However, going back to school as a college student with diabetes poses unique challenges and risks compared to those without diabetes, according to new findings.
Researchers found that people who worked at or attended universities had high levels of “diabetes distress,” a condition of feeling worried and frustrated about living with diabetes that is associated with fewer self-care behaviors, suboptimal glycemic control and lower quality of life.
“Anyone with diabetes will experience diabetes distress at some point, and it is often triggered by major life events or upheaval,” says Dr. Elizabeth Beverly, associate professor of family medicine at Ohio University Heritage College of Osteopathic Medicine and lead researcher on this study. “Going to college certainly qualifies, so we should be able to anticipate that in students with diabetes and offer support.”
How Was The Study Conducted?
The study surveyed 173 people with Type 1 diabetes and Type 2 diabetes, who worked at or attended a university.
High levels of diabetes distress were reported by 27% of those with Type 1 and 30% of those with Type 2 diabetes.
Participants who reported high diabetes distress also indicated a lower diabetes quality of life. Researchers found 19% of those with Type 1 and 17% of those with Type 2 screened positive for severe depression.
“The findings highlight just how difficult it is to live with diabetes,” says Beverly. “It requires daily management and despite a person’s best efforts, diabetes remains a chronic, progressive disease that can decline over time.”
New environments can significantly disrupt a person’s self-care plan, especially when it comes to diet and managing blood glucose. For students moving away from home, where routines are set, getting access to the right foods may prove difficult.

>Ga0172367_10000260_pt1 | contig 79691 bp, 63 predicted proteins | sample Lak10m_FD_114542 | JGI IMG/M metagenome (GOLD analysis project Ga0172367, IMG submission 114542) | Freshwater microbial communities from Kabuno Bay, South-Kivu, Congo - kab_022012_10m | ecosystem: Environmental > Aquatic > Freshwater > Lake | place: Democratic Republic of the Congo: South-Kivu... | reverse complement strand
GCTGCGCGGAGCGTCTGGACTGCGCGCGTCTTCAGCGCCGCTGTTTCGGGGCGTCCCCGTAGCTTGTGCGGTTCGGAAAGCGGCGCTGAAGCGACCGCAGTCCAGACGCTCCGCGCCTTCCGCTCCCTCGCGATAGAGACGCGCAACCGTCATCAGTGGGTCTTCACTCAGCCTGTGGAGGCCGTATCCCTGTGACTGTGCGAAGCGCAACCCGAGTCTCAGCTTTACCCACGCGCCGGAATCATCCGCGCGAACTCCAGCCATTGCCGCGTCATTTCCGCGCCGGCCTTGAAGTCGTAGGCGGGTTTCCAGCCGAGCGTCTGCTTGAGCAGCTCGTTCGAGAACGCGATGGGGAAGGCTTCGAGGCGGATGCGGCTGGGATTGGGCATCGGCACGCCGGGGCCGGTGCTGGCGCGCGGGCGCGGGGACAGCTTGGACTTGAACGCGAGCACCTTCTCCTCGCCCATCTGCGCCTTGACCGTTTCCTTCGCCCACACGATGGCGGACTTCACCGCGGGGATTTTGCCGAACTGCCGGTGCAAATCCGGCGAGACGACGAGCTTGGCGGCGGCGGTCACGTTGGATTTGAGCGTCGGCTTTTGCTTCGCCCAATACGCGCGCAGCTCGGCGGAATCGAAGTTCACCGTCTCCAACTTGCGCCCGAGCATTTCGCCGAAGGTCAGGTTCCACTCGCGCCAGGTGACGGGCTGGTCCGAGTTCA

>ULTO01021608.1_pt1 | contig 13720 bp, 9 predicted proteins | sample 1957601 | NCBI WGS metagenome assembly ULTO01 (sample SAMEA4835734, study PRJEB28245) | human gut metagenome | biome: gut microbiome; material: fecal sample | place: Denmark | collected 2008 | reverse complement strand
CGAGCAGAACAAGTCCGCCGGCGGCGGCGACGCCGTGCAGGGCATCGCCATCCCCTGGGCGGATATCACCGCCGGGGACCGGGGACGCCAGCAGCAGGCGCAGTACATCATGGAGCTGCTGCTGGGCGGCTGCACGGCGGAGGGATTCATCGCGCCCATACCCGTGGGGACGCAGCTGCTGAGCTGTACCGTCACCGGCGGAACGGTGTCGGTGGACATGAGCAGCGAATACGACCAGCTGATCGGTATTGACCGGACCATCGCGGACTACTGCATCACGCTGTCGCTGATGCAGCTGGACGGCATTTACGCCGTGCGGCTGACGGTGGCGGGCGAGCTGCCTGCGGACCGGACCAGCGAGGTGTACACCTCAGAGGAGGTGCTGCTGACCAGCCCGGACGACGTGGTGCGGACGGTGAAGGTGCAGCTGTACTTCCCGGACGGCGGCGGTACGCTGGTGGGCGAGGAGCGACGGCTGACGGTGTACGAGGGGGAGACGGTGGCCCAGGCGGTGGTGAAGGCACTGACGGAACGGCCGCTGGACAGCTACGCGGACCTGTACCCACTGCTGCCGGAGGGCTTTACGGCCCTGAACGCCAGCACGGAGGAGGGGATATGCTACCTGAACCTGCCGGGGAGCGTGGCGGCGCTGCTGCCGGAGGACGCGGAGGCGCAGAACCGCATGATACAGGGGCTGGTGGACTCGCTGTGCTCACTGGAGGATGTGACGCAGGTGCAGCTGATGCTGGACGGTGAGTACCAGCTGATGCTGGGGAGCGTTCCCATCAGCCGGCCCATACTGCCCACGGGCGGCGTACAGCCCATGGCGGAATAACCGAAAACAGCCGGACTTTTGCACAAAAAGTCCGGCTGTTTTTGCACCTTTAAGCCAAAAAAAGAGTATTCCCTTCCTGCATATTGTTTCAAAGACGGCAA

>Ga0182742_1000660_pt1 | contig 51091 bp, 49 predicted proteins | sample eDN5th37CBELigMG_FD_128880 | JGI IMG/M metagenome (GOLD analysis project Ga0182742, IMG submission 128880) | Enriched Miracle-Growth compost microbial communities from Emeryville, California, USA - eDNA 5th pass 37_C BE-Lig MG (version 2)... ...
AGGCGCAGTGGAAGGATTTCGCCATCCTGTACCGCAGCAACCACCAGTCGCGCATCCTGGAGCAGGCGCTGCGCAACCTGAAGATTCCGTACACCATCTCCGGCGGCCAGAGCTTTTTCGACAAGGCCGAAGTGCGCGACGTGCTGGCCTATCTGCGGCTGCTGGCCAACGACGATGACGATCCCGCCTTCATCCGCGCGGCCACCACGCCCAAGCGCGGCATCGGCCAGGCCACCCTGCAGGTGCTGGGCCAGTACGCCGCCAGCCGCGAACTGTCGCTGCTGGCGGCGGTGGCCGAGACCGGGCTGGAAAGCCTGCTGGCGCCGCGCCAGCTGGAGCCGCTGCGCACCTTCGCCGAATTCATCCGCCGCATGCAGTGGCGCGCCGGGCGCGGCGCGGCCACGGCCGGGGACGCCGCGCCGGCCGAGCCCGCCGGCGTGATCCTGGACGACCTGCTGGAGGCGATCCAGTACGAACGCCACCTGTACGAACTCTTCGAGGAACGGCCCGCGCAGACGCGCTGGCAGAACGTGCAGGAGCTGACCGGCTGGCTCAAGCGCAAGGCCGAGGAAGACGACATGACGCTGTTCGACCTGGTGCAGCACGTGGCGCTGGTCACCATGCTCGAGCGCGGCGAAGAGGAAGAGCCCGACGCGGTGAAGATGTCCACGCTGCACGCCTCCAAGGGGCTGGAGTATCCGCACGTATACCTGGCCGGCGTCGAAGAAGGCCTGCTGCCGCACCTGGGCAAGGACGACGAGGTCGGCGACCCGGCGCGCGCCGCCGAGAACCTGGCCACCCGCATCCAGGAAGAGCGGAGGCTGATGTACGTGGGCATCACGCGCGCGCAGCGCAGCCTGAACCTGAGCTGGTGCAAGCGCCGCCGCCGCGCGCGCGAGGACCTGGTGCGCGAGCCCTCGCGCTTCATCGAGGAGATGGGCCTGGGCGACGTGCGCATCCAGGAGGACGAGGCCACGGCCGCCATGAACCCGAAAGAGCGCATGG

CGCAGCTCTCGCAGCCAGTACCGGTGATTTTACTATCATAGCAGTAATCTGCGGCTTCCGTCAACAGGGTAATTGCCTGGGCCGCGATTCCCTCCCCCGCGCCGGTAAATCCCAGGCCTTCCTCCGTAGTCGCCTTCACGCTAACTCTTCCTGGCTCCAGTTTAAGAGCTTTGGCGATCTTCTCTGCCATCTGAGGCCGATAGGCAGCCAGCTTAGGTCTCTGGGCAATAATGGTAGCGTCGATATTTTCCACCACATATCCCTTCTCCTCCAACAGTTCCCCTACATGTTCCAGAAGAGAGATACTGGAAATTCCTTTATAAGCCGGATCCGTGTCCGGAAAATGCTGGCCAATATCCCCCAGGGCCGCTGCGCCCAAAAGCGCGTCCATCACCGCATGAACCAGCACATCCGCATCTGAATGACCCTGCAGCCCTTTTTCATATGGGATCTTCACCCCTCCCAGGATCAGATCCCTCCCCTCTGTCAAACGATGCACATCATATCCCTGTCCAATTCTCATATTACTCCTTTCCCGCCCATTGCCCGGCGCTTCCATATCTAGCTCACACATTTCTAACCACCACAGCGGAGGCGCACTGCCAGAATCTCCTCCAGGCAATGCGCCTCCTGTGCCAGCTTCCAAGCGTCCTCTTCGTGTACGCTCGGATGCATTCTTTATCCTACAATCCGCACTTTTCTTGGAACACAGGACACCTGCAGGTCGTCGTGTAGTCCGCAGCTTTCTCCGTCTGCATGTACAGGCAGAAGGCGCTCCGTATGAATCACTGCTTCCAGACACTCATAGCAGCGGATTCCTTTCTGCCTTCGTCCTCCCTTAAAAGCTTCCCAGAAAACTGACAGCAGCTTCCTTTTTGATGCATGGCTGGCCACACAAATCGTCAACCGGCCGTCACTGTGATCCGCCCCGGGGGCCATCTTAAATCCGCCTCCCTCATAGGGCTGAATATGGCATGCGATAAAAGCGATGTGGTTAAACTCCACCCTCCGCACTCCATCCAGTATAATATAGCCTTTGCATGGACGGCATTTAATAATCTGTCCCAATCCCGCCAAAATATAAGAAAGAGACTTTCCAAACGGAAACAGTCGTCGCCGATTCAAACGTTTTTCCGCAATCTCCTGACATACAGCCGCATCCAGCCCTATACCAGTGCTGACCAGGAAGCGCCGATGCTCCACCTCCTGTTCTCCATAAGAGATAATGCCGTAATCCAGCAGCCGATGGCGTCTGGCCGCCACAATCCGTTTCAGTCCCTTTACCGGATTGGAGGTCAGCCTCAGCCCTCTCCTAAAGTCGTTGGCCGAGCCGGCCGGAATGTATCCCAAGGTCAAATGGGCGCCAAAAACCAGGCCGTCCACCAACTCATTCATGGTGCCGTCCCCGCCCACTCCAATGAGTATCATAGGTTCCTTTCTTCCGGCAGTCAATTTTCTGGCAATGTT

Heightened diabetes distress comes from the uncertainty of being able to effectively maintain one’s health in the face of major life changes or disease complications. Consequences of not managing diabetes can be severe, including loss of eyesight and limbs.
The best intervention for combatting uncertainty is information, according to Beverly, who recommends referring patients with high distress for diabetes education.
Patients can speak to diabetes educators and dieticians to problem-solve barriers to better eating habits, learn about treatment options, or get mental health care from a clinician trained in diabetes distress.
“The good news is universities are really well-positioned to offer these resources,” says Beverly. “They have a wealth of specialized subject matter experts on campus, myriad lines of communication to students, faculty and staff, as well as facilities like kitchens and gyms that are ideal settings for education.”
As an example, Ohio University provides sharps containers for storing needles and refrigerators for insulin in dorm rooms, and hypoglycemia treatment kits can be found throughout campus.
Faculty is also flexible with test schedules and absences that result from health complications.
Students with diabetes qualify for accommodations under the American Disabilities Act; however, they have to self-identify as having diabetes in order to have access.
“Universities that understand their students’ needs can provide appropriate supports that allow for better health and academic outcomes,” says Beverly.